My time spent in the Great Glasshouse has gone by extremely quickly. One minute it was the end of January and the next it’s March! Only two members of staff look after the whole of the Great Glasshouse, with us students helping out on a temporary basis.
Sunrises over the Great Glasshouse
Sunrise in the Great Glasshouse
View of the pond from Western Australia
It’s staggering how well maintained the place is kept, with so few pairs of hands and so many plants to look after, most of which require specialist horticultural knowledge and skill.
I’ve had the opportunity to get involved with the soil rejuvenation work which is gradually being completed on all of the beds in the entire glasshouse. Basically when the glasshouse was created the soil which was used wasn’t good quality and resembled rubble from a building site!
In the middle of soil rejuvenation
This isn’t ideal conditions for the plants to grow in by any means, so by carefully going through all of the beds this will ensure the plants root systems have a better chance of establishing, enabling them to live for longer and be less prone to pests and diseases.
The process of soil rejuvenation is very labour intensive and repetitive: the soil has to be dug out and sifted by hand, to separate the soil from the rocks and other debris. The sifted soil is then mixed with fresh compost and put back into the bed, with the stones spread over the top as a mulch.
Nearly finished. . .
I repeated this process several times on different beds throughout the glasshouse. Although it was tedious it was also incredibly satisfying to look back and see the progress being made. Knowing the difference it will make to the plants in the long term was an added bonus.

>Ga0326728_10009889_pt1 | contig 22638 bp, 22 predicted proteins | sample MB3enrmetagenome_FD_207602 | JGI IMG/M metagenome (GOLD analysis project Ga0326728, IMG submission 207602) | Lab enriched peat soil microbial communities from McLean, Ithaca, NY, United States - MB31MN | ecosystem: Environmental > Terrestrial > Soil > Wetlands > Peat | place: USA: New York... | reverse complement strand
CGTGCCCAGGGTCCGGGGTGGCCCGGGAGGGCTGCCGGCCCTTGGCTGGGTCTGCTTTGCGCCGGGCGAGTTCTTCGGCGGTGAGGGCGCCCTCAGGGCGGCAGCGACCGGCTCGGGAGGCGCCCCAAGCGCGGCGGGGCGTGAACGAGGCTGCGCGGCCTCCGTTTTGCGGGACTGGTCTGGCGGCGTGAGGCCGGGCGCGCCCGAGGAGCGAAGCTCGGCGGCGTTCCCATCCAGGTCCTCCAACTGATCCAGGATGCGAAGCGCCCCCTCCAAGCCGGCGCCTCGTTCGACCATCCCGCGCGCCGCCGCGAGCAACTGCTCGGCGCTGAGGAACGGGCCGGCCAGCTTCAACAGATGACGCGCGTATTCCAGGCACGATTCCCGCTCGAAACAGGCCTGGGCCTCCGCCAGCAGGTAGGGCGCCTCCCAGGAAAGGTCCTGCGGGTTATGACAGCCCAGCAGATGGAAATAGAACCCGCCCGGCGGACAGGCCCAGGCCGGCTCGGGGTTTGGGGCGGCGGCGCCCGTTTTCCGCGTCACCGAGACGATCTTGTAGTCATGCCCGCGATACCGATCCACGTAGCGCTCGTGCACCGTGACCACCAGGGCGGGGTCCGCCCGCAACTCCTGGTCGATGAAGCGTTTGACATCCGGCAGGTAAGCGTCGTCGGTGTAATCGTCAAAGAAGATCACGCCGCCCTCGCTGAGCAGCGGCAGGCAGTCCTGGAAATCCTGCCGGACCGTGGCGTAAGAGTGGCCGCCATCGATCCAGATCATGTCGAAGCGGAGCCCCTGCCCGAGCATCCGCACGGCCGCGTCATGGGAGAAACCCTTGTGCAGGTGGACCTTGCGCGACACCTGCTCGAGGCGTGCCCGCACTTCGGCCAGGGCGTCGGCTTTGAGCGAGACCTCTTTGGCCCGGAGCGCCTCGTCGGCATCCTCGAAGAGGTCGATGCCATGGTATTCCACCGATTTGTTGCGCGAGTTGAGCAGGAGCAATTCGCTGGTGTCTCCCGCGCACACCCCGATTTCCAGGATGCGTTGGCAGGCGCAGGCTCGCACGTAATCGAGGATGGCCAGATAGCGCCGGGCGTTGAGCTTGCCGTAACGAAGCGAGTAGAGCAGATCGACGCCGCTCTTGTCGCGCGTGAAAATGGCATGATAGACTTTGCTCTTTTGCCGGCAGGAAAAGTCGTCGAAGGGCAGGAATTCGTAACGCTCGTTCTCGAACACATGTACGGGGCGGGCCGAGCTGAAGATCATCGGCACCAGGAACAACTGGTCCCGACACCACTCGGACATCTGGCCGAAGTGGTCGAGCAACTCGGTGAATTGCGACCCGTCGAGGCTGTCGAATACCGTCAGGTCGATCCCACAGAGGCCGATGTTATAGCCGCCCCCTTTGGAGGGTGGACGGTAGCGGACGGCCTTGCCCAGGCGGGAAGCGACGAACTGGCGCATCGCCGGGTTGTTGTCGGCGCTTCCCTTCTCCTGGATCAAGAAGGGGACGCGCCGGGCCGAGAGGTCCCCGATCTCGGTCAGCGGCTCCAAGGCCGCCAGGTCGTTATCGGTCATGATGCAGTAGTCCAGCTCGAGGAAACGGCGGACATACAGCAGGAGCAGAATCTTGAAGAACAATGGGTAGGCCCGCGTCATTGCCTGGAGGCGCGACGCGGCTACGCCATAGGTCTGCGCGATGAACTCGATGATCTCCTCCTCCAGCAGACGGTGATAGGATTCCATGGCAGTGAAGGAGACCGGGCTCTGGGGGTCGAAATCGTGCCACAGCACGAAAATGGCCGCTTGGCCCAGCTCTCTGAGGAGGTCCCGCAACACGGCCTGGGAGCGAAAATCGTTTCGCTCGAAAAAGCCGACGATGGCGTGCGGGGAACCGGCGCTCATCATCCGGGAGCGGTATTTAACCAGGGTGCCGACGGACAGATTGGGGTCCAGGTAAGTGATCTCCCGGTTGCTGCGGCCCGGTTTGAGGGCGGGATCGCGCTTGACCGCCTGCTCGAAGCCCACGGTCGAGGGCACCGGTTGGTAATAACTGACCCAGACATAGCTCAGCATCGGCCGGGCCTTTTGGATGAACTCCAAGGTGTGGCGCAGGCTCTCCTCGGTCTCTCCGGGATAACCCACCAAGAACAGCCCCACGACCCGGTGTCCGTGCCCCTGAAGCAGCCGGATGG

As well as working closely with soil and stones I also spent a lot of time getting down and dirty with actual plants(!). A large number of plants from the different regions in the Great Glasshouse were ready in the nursery glasshouses, waiting to be planted.
Planting in the Canary Islands
It is a hundred times easier to plant up the beds once the soil has been rejuvenated, hence why there were so many plants filling up the nursery. We needed an army of people to sift soil and another one going behind planting!
Planting in California and Western Australia
As it was I managed to plant up three big areas of the Great Glasshouse: Chile, California and the Canary Islands, as well as a small section in Western Australia. I had no idea about the heights and spreads of any of the plants I was working with as 80% of them were all new to me.
It was fun looking up the plants and helping my boss, Marilla, arrange them in the different beds. I’m looking forward to returning to the Great Glasshouse again in the summer to see how the areas I planted are establishing.
Before pruning Wisteria
Me with my finished Wisteria!
A cheery clump of daffodils
I was let outside of the Great Glasshouse for a day at the beginning of February, to help give the wisterias on the Broadwalk a winter prune. I had done this before in my previous job, it was good to be able to do it again and refresh my memory – practice makes perfect!
This was the sprinkling of snow we had in South Wales!
I’m looking forward to returning outside tomorrow at the most wonderful, positive time of year – spring! I’ll finish with an apt quote: